A chimpanzee mother with her baby.
Credit: neelsky, Shutterstock
In a series of lawsuits, a rights group is asking a judge this week to free four chimpanzees held in captivity in New York. And if they're successful, it could mark the first time chimps are recognized not as property, but legal persons under U.S. law.
On Monday (Dec. 2), the Nonhuman Rights Project asked the State Supreme Court for writ of habeas corpus on behalf of a chimpanzee named Tommy, who is "being held captive in a cage in a shed at a used trailer lot" in Gloversville, N.Y., according to the group's website. (A writ of habeas corpus, which traces its origins back to the Magna Carta, is intended to protect people from unlawful detention.)
"This petition asks this court to issue a writ recognizing that Tommy is not a legal thing to be possessed by respondents, but rather is a cognitively complex autonomous legal person with the fundamental legal right not to be imprisoned," the court filing reads, according to The New York Times.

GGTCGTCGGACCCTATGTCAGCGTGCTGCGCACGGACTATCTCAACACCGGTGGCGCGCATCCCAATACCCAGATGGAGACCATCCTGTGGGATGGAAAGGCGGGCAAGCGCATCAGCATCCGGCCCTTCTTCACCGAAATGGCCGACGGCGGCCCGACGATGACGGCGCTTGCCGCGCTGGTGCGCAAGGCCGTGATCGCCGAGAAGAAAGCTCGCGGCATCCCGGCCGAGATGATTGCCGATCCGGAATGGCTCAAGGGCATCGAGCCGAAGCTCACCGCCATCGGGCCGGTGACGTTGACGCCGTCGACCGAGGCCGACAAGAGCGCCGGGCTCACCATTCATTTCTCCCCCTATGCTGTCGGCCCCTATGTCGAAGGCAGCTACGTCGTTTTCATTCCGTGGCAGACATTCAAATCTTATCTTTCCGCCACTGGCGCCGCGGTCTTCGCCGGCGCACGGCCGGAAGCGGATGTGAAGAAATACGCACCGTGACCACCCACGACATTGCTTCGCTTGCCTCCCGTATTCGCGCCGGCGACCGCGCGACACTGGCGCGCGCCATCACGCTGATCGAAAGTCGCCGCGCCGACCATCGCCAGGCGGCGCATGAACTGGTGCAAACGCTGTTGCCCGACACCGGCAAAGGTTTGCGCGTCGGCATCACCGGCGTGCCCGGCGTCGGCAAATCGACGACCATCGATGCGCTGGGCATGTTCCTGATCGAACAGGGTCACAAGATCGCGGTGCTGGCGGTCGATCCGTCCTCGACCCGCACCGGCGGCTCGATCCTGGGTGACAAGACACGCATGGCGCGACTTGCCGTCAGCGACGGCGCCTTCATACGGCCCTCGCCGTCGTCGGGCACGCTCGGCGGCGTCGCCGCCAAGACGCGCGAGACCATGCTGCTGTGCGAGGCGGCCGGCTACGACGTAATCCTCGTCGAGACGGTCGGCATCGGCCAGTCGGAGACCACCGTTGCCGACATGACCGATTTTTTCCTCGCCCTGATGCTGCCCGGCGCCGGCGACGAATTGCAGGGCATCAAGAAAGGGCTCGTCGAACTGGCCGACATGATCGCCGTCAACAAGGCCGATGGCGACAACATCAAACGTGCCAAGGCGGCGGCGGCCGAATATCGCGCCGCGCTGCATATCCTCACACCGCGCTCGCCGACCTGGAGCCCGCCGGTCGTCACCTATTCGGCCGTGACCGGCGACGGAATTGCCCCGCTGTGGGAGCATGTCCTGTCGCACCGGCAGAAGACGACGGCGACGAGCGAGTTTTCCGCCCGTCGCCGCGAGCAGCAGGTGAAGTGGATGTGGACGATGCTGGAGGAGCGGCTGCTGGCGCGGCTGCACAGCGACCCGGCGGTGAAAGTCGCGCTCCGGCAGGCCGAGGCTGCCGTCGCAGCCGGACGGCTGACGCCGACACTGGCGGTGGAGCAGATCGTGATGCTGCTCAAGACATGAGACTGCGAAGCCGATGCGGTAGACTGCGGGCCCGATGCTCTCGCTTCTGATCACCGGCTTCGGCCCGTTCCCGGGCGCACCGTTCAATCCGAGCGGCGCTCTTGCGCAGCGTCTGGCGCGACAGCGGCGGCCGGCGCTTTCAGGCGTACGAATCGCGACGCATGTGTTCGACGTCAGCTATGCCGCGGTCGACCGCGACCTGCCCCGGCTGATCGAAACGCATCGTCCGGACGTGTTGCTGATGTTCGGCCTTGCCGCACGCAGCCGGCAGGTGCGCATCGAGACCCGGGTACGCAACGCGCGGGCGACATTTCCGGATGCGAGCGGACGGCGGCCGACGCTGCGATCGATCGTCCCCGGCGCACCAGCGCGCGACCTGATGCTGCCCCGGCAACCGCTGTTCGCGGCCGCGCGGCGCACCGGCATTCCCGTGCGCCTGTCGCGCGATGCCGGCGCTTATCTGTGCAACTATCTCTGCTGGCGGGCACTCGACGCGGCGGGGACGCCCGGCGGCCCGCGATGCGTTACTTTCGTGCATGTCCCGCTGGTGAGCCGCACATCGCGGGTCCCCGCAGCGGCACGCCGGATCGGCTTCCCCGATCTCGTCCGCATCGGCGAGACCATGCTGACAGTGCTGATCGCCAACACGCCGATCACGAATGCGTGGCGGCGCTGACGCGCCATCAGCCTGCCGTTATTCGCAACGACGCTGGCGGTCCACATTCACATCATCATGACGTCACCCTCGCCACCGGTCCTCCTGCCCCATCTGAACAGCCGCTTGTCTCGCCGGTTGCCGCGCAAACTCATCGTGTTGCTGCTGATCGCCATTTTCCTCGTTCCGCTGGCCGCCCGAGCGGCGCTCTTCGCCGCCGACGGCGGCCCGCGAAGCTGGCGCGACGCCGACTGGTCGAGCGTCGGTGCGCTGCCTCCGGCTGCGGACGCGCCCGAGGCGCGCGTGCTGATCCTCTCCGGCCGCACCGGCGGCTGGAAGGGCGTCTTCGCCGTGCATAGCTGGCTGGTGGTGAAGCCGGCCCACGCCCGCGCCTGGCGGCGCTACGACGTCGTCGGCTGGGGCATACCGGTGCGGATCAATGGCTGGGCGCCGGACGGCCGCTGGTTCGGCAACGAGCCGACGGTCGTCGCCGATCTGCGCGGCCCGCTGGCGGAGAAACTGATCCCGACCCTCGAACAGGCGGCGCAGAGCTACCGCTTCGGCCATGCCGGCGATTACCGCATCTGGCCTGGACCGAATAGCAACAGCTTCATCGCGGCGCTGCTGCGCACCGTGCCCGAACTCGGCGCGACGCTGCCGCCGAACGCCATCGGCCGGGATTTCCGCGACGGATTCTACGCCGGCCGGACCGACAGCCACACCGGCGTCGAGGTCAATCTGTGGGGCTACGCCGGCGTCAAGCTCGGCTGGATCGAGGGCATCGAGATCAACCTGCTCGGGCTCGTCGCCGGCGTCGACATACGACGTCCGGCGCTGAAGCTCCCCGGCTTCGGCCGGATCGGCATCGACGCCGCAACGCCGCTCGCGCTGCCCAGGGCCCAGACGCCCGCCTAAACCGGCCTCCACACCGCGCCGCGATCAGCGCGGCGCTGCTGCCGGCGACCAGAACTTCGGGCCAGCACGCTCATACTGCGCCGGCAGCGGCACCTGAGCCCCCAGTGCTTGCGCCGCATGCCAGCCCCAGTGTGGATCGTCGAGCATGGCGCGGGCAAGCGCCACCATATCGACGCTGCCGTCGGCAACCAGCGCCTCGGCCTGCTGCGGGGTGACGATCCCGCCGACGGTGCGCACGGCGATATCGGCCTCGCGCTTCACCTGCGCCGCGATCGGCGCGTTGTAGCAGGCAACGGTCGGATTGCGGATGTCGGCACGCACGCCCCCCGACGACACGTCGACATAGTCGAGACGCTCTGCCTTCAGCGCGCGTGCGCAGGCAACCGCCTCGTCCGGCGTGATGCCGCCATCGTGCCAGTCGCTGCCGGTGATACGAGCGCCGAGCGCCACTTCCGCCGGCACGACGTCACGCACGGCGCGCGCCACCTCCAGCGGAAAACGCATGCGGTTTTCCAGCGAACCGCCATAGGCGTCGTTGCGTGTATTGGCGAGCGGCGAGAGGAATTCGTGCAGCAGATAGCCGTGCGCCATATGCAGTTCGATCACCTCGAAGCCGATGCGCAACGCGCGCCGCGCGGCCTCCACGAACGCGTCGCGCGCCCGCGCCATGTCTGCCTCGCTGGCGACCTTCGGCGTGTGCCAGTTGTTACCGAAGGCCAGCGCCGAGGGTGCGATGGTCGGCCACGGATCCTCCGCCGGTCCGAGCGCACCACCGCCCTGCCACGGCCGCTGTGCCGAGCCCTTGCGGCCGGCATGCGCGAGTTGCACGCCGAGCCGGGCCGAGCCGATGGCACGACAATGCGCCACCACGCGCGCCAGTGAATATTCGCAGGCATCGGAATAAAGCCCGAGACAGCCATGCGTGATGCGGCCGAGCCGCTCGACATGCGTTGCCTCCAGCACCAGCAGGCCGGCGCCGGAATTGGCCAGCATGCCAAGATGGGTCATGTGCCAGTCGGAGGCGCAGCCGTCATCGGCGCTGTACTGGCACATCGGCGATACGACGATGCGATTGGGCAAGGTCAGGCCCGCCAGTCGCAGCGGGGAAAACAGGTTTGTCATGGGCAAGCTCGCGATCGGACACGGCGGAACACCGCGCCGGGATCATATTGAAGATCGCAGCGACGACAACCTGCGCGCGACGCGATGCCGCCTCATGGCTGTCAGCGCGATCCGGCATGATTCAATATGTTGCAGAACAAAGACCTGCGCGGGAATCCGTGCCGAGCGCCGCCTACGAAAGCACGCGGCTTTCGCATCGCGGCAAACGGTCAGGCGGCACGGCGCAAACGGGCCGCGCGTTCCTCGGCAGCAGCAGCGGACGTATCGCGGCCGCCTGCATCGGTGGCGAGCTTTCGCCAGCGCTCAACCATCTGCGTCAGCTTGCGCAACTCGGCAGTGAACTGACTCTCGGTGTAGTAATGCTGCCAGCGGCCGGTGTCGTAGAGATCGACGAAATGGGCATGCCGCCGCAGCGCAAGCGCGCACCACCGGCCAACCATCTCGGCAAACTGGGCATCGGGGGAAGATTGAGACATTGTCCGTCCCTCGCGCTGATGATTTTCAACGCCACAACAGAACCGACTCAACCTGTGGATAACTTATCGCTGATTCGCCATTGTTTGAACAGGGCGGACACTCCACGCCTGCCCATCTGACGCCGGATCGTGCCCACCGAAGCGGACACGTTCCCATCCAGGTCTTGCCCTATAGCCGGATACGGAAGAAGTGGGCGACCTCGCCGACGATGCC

The Nonhuman Rights Project said it is also filing suits this week on behalf of Kiko, a deaf chimpanzee living in private home in Niagara Falls, and Hercules and Leo, a pair thought to be used in locomotion research at Stony Brook University. The group wants the primates to be moved to a sanctuary that mimics their wild habitat as closely as possible.
Animal rights groups have seen some recent successes with regard to chimpanzees, our closest living relatives. Earlier this year, a government panel ruled that the majority of chimpanzees used for medical research in the United States should be retired and moved to sanctuaries.